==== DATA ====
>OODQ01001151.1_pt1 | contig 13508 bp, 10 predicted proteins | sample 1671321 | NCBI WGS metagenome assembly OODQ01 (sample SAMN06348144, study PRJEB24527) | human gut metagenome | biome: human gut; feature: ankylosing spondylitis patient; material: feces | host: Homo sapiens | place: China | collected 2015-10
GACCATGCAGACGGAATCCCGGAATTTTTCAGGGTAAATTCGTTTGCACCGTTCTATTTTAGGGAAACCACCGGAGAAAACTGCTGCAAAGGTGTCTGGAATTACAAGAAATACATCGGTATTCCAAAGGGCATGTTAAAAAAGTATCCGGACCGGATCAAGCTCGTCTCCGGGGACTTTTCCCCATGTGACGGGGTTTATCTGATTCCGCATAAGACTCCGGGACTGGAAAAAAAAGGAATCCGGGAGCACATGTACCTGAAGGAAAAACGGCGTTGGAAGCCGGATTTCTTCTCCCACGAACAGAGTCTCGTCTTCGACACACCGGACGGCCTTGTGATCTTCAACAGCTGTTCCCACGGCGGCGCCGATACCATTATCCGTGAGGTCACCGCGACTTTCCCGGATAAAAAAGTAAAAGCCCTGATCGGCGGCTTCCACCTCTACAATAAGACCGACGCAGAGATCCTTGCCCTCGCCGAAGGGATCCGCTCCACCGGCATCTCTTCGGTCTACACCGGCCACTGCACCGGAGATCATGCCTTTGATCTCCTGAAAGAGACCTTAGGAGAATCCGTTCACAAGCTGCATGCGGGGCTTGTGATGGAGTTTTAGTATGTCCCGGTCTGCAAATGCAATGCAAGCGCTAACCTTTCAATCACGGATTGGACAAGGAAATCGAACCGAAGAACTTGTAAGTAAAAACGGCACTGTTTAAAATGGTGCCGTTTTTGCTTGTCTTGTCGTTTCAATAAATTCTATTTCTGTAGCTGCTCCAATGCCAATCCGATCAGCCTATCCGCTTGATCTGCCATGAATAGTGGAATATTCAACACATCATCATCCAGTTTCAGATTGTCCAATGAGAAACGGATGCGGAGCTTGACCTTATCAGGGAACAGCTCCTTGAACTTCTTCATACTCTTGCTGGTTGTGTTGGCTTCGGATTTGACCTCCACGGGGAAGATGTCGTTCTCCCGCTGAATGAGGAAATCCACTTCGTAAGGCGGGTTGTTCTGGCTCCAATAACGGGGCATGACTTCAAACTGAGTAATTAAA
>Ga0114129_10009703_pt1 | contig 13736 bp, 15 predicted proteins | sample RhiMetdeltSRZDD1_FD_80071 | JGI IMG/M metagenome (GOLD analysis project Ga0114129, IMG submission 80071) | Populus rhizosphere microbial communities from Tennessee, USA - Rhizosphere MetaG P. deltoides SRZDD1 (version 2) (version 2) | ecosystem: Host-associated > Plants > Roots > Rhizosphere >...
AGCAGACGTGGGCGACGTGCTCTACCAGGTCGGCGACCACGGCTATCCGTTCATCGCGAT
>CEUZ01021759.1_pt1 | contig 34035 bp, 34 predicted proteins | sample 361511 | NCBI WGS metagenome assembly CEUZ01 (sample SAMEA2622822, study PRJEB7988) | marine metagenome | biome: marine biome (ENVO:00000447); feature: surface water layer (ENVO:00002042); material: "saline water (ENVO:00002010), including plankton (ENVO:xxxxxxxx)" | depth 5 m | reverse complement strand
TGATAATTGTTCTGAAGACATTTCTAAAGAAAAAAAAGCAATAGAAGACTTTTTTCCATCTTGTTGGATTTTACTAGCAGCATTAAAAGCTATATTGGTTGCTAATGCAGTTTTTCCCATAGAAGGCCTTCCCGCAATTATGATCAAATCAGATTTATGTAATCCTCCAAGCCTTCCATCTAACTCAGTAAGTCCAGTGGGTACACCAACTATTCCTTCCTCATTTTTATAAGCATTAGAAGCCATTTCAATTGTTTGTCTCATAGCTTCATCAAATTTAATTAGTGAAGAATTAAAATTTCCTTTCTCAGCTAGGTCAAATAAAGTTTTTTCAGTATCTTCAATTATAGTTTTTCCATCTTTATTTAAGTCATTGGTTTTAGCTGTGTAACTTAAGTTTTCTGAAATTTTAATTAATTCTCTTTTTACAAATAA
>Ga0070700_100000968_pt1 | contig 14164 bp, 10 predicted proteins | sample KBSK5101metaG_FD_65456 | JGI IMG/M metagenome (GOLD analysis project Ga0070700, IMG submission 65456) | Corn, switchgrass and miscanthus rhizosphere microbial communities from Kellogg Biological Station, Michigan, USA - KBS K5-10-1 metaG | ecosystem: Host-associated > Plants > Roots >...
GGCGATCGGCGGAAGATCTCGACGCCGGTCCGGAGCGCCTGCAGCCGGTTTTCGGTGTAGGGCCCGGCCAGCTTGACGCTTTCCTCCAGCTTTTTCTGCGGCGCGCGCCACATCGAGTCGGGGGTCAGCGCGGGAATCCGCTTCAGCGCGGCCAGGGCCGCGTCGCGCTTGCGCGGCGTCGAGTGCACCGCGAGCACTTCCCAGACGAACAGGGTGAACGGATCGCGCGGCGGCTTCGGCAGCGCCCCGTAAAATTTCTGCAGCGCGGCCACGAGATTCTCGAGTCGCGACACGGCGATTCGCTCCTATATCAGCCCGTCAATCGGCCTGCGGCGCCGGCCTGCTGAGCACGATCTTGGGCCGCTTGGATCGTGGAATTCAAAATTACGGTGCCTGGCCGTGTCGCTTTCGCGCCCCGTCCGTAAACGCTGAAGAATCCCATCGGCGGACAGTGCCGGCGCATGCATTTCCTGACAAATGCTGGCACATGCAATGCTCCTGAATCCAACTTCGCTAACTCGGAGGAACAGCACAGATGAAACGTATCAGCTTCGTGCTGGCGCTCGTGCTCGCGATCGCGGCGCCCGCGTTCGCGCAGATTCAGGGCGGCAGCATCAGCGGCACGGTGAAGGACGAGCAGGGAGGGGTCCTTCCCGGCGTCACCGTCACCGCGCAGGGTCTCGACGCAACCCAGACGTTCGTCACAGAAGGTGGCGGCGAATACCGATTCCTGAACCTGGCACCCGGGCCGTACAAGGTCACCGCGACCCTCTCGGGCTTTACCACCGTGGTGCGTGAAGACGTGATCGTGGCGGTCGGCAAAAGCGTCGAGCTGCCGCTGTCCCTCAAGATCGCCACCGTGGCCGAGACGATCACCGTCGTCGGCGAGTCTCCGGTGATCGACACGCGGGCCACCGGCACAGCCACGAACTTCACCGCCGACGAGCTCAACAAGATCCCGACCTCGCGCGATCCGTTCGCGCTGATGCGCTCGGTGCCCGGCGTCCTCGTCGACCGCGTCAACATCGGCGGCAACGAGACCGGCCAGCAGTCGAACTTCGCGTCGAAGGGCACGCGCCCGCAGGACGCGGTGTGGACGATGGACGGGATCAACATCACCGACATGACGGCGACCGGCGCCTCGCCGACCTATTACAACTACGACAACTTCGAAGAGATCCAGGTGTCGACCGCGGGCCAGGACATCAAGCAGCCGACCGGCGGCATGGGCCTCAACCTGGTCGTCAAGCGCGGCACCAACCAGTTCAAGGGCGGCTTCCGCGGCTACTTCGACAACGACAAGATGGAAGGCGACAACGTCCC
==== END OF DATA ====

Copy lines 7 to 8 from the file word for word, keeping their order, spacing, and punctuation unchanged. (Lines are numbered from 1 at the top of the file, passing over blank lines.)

>Ga0070700_100000968_pt1 | contig 14164 bp, 10 predicted proteins | sample KBSK5101metaG_FD_65456 | JGI IMG/M metagenome (GOLD analysis project Ga0070700, IMG submission 65456) | Corn, switchgrass and miscanthus rhizosphere microbial communities from Kellogg Biological Station, Michigan, USA - KBS K5-10-1 metaG | ecosystem: Host-associated > Plants > Roots >...
GGCGATCGGCGGAAGATCTCGACGCCGGTCCGGAGCGCCTGCAGCCGGTTTTCGGTGTAGGGCCCGGCCAGCTTGACGCTTTCCTCCAGCTTTTTCTGCGGCGCGCGCCACATCGAGTCGGGGGTCAGCGCGGGAATCCGCTTCAGCGCGGCCAGGGCCGCGTCGCGCTTGCGCGGCGTCGAGTGCACCGCGAGCACTTCCCAGACGAACAGGGTGAACGGATCGCGCGGCGGCTTCGGCAGCGCCCCGTAAAATTTCTGCAGCGCGGCCACGAGATTCTCGAGTCGCGACACGGCGATTCGCTCCTATATCAGCCCGTCAATCGGCCTGCGGCGCCGGCCTGCTGAGCACGATCTTGGGCCGCTTGGATCGTGGAATTCAAAATTACGGTGCCTGGCCGTGTCGCTTTCGCGCCCCGTCCGTAAACGCTGAAGAATCCCATCGGCGGACAGTGCCGGCGCATGCATTTCCTGACAAATGCTGGCACATGCAATGCTCCTGAATCCAACTTCGCTAACTCGGAGGAACAGCACAGATGAAACGTATCAGCTTCGTGCTGGCGCTCGTGCTCGCGATCGCGGCGCCCGCGTTCGCGCAGATTCAGGGCGGCAGCATCAGCGGCACGGTGAAGGACGAGCAGGGAGGGGTCCTTCCCGGCGTCACCGTCACCGCGCAGGGTCTCGACGCAACCCAGACGTTCGTCACAGAAGGTGGCGGCGAATACCGATTCCTGAACCTGGCACCCGGGCCGTACAAGGTCACCGCGACCCTCTCGGGCTTTACCACCGTGGTGCGTGAAGACGTGATCGTGGCGGTCGGCAAAAGCGTCGAGCTGCCGCTGTCCCTCAAGATCGCCACCGTGGCCGAGACGATCACCGTCGTCGGCGAGTCTCCGGTGATCGACACGCGGGCCACCGGCACAGCCACGAACTTCACCGCCGACGAGCTCAACAAGATCCCGACCTCGCGCGATCCGTTCGCGCTGATGCGCTCGGTGCCCGGCGTCCTCGTCGACCGCGTCAACATCGGCGGCAACGAGACCGGCCAGCAGTCGAACTTCGCGTCGAAGGGCACGCGCCCGCAGGACGCGGTGTGGACGATGGACGGGATCAACATCACCGACATGACGGCGACCGGCGCCTCGCCGACCTATTACAACTACGACAACTTCGAAGAGATCCAGGTGTCGACCGCGGGCCAGGACATCAAGCAGCCGACCGGCGGCATGGGCCTCAACCTGGTCGTCAAGCGCGGCACCAACCAGTTCAAGGGCGGCTTCCGCGGCTACTTCGACAACGACAAGATGGAAGGCGACAACGTCCC